Germantown district approves alternative compensation model

Germantown district approves alternative compensation model

June 27, 2014

Germantown — One very important step remains in the effort of the Germantown School District to put together a compensation plan for its teaching staff.

Salaries have been virtually frozen for three years, following the passing of acts 10 and 32 by the Wisconsin Legislature.

While the passage of these acts took the majority of negotiations out of play, the base wages may still be negotiated with representatives from the staff. In the meantime, the school board on Monday, June 23, unanimously approved the framework for a new compensation plan, understanding that the final numbers are still in question.

The plan, which incorporates individual and districtwide goals, bumps in salary for obtaining additional education and service acknowledgment incentives, has over the course of the last year been put together by an ad hoc committee that includes almost 30 representatives from various facets within the district.

In addition to partnering with consultants with Verisight, who advise school districts on compensation planning, the district conducted a survey of all teaching staff and held a number of focus group meetings to aid in putting together the plan.

Collaboration, commitment to the district, and continued individual improvement were among the goals in the plan as it's been worked through, said Human Resources Director Cynthia Coley.

At about $16.8 million, the resulting draft model incorporates a plan to bring salaries and incentives up to par from the last couple of years. While staff has since 2011 continued to receive bumps in salary based on the consumer price index, any other increases — such as those for obtaining a master's degree — have been put on hold.

Coincidentally, 29 certified staff members left the district during the 2011-12 school year, including seven retirees and 22 resignations. Though the number of those leaving the district in the prior year was also high, it was made up primarily of retirements rather than those voluntarily choosing to leave the district. Since 2011-12, the trend has continued, with 21 staff members resigning in 2012-13, and 20 on the record to do so as of year-end 2013-14.

"It has always been both a personal and professional goal of mine to hire and retain the best and the brightest," Coley said.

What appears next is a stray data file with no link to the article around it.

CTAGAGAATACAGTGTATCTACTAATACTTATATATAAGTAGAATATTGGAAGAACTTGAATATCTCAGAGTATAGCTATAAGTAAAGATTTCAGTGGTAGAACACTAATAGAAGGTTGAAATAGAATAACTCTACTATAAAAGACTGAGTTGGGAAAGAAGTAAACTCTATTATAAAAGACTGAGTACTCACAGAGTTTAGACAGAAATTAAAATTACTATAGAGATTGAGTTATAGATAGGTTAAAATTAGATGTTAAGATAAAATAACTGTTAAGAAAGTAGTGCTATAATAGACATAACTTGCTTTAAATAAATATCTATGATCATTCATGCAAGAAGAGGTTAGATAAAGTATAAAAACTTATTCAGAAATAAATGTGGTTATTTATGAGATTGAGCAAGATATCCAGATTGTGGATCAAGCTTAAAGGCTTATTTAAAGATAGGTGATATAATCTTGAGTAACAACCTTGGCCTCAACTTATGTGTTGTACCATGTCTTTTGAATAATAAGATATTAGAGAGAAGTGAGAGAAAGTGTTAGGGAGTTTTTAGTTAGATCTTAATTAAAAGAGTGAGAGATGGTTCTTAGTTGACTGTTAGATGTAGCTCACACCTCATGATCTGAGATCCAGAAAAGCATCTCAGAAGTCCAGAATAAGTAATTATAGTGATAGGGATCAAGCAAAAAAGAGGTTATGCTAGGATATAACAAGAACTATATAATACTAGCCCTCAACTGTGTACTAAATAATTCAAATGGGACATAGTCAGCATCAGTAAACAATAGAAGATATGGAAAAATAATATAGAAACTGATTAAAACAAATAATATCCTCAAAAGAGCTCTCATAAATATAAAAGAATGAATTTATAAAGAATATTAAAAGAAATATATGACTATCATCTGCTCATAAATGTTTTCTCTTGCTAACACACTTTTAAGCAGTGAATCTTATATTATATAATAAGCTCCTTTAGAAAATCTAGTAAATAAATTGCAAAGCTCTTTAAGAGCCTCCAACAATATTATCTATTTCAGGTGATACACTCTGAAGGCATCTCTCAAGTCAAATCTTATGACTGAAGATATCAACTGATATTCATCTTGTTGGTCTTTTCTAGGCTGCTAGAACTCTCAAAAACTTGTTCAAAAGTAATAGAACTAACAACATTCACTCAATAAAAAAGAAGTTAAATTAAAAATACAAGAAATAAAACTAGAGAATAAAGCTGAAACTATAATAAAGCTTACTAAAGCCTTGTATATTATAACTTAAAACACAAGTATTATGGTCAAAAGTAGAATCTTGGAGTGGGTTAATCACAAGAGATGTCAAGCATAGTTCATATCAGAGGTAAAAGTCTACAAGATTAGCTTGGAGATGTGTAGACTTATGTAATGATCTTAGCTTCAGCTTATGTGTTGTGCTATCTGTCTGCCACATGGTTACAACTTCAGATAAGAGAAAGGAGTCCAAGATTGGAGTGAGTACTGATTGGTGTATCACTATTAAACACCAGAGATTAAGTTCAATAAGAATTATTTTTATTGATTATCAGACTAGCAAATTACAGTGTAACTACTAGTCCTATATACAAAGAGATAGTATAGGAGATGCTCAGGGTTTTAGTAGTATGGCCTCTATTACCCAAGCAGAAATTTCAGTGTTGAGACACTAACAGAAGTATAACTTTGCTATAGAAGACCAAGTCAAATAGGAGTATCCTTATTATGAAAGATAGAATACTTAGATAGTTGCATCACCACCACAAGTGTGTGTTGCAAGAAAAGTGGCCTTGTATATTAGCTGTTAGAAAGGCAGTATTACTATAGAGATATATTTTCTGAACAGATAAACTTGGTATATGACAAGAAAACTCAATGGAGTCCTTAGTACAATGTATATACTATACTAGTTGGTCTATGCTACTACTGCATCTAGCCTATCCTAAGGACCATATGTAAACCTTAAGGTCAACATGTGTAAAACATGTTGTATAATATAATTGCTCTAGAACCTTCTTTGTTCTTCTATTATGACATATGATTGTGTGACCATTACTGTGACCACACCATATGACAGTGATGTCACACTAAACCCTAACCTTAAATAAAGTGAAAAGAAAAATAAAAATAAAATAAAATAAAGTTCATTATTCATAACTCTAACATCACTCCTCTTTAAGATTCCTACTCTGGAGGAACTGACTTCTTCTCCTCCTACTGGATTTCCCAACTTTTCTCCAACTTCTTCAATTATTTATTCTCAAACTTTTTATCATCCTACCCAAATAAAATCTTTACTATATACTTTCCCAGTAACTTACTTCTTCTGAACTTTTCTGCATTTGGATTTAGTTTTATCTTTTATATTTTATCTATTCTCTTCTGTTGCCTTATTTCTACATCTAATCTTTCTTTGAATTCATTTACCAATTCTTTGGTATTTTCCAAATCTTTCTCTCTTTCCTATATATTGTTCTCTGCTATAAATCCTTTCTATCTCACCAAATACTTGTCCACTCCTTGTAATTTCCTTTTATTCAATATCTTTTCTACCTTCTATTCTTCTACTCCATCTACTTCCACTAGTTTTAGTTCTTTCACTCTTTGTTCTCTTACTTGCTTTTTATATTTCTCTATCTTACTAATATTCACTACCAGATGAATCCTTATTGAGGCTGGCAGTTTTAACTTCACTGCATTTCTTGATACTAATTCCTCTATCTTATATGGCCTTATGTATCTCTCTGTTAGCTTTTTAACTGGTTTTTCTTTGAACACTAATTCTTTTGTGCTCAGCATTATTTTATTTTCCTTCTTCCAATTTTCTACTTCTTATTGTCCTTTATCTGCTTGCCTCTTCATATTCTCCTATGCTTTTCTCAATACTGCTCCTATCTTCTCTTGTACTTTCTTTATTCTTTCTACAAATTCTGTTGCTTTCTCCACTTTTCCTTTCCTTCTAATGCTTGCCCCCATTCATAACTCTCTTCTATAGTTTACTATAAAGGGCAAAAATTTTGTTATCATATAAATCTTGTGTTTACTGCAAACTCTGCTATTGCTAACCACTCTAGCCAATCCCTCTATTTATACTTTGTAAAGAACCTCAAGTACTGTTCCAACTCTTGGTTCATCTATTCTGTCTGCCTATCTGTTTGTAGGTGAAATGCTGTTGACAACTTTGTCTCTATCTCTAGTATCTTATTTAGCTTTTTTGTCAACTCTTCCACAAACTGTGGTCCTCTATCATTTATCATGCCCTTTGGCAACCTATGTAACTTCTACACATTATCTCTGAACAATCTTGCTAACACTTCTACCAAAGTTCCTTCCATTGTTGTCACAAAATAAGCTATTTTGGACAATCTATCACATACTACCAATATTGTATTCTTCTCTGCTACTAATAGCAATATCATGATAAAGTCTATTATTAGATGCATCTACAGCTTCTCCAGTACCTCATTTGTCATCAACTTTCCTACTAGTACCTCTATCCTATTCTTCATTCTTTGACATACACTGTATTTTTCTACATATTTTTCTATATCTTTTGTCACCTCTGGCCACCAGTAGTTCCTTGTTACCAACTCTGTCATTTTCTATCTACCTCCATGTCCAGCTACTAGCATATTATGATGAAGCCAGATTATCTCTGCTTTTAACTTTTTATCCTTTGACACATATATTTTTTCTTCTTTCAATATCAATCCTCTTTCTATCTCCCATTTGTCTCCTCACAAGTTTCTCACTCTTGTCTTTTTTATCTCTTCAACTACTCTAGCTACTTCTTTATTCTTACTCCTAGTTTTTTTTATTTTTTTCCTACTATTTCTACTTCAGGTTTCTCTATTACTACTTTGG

Retaining good people was a priority while piecing together the model, which includes one-time backdated increases for increased levels of education, as well as for acknowledging years of service to the district. Each of these will remain components of the plan moving forward, Coley explained, but will be more costly this year since they backdate three years.

The total budget impact for 2014-15 could be about $511,200, which Director of Business and Auxilary Services Ric Ericksen said is a conservative estimate, and would come from the district's general fund balance.

"It's important to emphasize that $511,200 is an estimate of the potential budgetary impact if this model were employed the way you see it today," Ericksen said. "We are estimating it at the high range going into the 2014-15 budget year aside from the pending negotiations with the teachers."

As this is the first year the district plans to put the model in place, Ericksen clarified the budgetary impact on the 2014-15 budget cycle will be higher than what it will be on an ongoing basis.

"The model is definitely going to provide more predictability and budget stability than under the prior step and lane model," said board Vice President Sarah Larson. "Some of the features we've built into it will be very easily budgeted for so I think for the near term this is definitely a good first step."

The plan incorporates two factors for increased compensation, including a 70-percent incentive for individual goal attainment and 30 percent for a districtwide goal.

"In the spirit of collaboration, we asked for staff to provide us with a list of potential goals the district could consider," said Larson, who also sits on the ad hoc committee. "In terms of them being sensitive to the direction the district is going, their direction (to us) was very positive."

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